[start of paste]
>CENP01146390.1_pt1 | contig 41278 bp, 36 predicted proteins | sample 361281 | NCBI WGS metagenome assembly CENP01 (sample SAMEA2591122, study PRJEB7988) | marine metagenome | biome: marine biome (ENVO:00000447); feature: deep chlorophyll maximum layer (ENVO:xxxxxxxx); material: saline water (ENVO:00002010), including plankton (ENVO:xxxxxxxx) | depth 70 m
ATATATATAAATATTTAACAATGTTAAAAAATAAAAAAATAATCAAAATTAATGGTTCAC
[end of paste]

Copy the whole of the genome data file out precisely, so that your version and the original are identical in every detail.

>CENP01146390.1_pt1 | contig 41278 bp, 36 predicted proteins | sample 361281 | NCBI WGS metagenome assembly CENP01 (sample SAMEA2591122, study PRJEB7988) | marine metagenome | biome: marine biome (ENVO:00000447); feature: deep chlorophyll maximum layer (ENVO:xxxxxxxx); material: saline water (ENVO:00002010), including plankton (ENVO:xxxxxxxx) | depth 70 m
ATATATATAAATATTTAACAATGTTAAAAAATAAAAAAATAATCAAAATTAATGGTTCAC